Sunday, 13 January 2013

Measuring content quality - forget about typos and broken links

"We want to improve the quality of our web content over the next 6 months," says the project manager.

"Totally agree with you," says the content editor, "The website's like the Wild West, with hundreds of people creating new pages every day and no quality control.

"But how do we measure the current quality of our content so we can compare it to 6 months' time - and see how much it has improved?"

Forget typos and broken links  

There are mechanical ways you can measure quality. You can run quality assurance modules such as Siteimprove to check for broken links and spelling mistakes.

But if you rely too much on this kind of automated check, you will miss the big picture: what do people think of the content - is it hitting the spot for them?

Visitor numbers and sharing

Looking at visitor numbers through analytics software like Google Analytics and Siteimprove can tell you how many people are looking at your content and for how long. But they don't answer the real question: is my content any good?

The same applies to people that are sharing your content via email, Twitter and Facebook. Are they sharing it:

  • because it's good? 
  • because it's so bad it's good? 
  • because it answers some of their questions (but not all)?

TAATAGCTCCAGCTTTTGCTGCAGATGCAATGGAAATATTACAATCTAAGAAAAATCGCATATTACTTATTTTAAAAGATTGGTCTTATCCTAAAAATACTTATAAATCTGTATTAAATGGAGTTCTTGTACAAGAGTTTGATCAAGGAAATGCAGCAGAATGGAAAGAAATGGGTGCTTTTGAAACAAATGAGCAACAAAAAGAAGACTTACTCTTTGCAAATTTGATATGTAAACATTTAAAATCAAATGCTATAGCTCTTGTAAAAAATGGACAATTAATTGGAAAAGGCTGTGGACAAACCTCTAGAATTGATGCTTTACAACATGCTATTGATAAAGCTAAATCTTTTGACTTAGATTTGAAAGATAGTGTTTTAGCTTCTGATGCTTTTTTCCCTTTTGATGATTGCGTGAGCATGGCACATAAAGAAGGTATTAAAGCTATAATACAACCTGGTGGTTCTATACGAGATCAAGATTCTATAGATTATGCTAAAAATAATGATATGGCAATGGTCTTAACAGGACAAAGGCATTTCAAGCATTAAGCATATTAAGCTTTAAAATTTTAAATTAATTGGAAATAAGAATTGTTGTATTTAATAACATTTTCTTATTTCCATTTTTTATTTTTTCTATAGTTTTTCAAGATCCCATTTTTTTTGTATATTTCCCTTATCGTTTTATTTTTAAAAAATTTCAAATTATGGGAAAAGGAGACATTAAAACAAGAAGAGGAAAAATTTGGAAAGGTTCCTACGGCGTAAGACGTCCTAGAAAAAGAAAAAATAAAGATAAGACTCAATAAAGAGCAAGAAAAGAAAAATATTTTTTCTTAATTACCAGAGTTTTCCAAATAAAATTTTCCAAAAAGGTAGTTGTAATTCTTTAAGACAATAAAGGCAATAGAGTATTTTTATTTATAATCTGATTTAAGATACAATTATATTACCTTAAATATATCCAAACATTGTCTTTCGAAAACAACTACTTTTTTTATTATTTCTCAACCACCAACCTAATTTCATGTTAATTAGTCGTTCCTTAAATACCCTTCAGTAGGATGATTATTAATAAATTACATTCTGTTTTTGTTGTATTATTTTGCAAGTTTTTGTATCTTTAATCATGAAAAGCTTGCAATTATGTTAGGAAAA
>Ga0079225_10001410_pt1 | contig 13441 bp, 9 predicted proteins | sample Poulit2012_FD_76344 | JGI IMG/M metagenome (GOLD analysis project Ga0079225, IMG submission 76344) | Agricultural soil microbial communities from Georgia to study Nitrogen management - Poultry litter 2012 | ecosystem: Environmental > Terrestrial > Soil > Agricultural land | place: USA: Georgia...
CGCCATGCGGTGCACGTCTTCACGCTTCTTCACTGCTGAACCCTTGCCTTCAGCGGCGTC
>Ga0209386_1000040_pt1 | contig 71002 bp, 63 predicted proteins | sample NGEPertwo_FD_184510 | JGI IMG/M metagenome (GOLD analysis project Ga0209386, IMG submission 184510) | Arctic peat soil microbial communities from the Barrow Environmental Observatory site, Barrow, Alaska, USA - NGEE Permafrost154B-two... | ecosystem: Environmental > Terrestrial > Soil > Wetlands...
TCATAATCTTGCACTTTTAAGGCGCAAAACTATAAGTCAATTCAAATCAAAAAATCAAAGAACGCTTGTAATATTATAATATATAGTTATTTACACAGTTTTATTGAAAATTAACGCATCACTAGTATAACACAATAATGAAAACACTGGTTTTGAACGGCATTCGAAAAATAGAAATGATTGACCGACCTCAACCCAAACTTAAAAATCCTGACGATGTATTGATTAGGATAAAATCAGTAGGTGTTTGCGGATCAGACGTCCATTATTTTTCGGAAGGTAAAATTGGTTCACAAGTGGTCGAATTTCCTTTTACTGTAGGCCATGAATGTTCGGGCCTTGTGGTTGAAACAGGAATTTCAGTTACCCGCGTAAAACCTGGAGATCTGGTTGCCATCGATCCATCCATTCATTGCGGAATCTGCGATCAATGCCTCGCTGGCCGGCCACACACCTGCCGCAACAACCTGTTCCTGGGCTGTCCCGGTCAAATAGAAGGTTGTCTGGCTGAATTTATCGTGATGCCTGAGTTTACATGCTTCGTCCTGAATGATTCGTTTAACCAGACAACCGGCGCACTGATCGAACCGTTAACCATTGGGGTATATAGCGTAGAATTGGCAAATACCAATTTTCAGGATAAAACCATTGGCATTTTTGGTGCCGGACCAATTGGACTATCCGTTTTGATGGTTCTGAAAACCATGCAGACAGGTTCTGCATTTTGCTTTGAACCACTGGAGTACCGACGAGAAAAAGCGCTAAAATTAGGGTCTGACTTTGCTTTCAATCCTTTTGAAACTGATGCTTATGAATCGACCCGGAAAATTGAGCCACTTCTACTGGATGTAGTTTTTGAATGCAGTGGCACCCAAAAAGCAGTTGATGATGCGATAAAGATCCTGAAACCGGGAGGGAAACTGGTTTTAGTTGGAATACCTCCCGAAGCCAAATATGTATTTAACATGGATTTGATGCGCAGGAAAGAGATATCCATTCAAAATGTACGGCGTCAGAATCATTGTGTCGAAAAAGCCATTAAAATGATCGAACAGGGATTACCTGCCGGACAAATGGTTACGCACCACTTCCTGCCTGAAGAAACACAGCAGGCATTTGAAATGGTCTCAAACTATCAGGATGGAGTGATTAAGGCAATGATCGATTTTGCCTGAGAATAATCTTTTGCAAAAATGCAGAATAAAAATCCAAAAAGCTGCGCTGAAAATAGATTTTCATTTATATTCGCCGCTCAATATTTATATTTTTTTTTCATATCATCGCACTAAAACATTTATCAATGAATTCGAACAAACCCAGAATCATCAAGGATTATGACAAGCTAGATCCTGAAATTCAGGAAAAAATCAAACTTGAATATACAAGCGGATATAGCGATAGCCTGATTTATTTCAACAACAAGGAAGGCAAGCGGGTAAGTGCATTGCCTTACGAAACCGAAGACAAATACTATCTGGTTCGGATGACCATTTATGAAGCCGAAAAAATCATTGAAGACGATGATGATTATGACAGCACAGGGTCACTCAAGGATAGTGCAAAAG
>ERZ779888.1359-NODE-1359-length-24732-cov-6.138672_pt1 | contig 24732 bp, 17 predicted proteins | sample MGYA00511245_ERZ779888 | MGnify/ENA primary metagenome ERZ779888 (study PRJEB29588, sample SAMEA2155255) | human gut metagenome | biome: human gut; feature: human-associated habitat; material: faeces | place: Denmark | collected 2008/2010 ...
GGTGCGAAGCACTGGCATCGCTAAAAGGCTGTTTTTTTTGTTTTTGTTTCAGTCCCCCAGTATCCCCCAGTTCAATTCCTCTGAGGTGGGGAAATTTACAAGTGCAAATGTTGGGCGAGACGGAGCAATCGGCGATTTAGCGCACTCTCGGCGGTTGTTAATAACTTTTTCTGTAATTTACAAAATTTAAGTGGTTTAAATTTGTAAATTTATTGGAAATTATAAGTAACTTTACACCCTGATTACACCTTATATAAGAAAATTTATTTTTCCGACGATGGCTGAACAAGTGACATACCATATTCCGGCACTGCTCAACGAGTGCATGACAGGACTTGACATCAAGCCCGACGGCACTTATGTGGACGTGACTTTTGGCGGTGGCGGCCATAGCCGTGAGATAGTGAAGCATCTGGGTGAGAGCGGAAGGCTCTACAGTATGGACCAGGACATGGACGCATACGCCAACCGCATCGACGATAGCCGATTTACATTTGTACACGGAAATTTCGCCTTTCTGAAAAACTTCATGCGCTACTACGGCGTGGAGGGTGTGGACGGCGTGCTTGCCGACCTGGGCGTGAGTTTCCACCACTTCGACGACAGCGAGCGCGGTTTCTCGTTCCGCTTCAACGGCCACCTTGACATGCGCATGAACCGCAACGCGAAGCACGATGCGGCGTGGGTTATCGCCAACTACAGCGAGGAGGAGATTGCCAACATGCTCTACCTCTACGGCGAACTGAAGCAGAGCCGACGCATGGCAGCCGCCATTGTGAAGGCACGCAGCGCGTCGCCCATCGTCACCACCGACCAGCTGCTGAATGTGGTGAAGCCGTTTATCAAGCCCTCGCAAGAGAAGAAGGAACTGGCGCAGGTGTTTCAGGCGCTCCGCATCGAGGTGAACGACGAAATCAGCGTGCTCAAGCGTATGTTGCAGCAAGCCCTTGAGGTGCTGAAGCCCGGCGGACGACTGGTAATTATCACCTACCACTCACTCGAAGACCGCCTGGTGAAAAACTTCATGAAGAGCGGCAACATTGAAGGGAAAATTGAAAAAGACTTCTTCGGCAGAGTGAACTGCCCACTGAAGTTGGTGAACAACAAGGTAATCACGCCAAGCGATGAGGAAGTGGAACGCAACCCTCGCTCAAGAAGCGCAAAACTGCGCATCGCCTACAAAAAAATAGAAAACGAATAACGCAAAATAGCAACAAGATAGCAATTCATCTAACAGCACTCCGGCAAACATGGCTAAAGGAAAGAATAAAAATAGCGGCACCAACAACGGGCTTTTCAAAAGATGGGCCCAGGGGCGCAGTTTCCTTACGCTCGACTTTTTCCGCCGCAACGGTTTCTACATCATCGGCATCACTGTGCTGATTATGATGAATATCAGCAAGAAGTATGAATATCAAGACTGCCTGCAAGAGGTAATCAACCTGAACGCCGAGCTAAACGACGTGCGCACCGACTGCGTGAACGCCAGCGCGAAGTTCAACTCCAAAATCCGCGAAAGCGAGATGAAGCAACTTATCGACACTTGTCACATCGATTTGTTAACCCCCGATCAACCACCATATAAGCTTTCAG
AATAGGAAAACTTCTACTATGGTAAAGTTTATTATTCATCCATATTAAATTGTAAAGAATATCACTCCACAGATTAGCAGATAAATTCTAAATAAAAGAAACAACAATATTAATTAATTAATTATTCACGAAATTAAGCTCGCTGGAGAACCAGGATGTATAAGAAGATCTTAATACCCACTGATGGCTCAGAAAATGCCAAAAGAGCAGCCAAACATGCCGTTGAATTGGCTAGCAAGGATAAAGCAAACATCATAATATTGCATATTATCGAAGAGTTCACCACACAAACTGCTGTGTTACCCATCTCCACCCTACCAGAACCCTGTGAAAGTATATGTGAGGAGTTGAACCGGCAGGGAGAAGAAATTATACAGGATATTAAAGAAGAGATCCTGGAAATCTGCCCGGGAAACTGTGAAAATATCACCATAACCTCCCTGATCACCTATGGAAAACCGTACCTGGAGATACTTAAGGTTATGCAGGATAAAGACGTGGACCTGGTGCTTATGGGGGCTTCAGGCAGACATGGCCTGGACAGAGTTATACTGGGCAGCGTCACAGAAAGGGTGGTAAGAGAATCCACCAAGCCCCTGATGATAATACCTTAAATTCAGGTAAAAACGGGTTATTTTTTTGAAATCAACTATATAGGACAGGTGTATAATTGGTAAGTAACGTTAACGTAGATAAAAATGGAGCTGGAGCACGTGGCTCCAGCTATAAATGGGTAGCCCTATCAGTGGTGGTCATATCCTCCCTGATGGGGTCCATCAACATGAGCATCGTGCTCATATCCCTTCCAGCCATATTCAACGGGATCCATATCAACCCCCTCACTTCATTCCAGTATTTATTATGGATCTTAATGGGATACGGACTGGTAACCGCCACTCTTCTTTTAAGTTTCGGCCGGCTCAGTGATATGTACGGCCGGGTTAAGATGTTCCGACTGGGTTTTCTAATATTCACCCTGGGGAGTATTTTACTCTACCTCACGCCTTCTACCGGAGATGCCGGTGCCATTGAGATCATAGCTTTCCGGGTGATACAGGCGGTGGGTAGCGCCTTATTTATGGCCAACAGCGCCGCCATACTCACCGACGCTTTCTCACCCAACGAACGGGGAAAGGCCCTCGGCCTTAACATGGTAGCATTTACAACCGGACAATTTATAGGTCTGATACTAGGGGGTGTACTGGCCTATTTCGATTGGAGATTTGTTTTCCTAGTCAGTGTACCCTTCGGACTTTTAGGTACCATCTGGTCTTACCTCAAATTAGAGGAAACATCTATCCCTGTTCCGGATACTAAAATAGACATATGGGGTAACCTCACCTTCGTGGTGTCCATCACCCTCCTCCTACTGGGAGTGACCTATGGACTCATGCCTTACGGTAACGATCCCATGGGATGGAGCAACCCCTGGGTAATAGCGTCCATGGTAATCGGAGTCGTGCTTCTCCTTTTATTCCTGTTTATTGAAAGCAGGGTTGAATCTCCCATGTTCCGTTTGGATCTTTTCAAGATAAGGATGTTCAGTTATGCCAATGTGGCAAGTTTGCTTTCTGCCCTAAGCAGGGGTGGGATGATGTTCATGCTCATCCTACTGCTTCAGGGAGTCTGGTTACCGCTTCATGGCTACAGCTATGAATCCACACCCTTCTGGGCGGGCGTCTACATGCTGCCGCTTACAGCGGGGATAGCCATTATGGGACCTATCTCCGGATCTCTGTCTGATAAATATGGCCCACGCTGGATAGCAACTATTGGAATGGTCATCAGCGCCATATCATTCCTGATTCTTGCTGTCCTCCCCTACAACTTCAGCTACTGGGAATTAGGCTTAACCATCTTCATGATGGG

So far, so quantitative

Instead of the quantitative approach that analytics software offers, what we really need is a qualitative measure. The only way we can really judge the quality of each page is by asking some in-depth questions:

  • what's the purpose of this page?
  • who's the audience?
  • is the content factually accurate and up to date?
  • is it clear and well-written?
  • is it consistent with the style guide?
  • is the content what the reader wants?

Content audit

And for that you need a human editor. In fact, you need a whole team of human editors to comb through a large website and do a content audit. 

With a content audit, you list each URL in a spreadsheet and give it a quality rating - and decide whether to: 
  • keep content as is
  • tweak
  • completely rewrite
  • delete
Want to read more about content audits? Content strategy guru Kristina Halvorson's book Content strategy for the web will help you take a long, hard look at your content. 


  1. Thanks guerrilla-editor.

    A good summary of the whole content quality question.

    What would your advice be for getting answers to the "is the content what the reader wants?" question?



  2. A few things:
    1. Know the audience well - user research will give you personas. Using personas, writers can tailor their content to the audience.
    2. User test content to check it's what people want.
    3. If you can't user test, just ask a couple of people informally - guerrilla testing
    4. Employ a team of confident content editors as gatekeepers to challenge crappy content. Often there's a huge gulf between the information an organisation wants to give people - and the information the audience actually needs or wants. Organisations like to waffle on about stuff, while the reader often wants just a short summary. A confident editor, as long as he or she is backed up by the director, can push back on substandard content.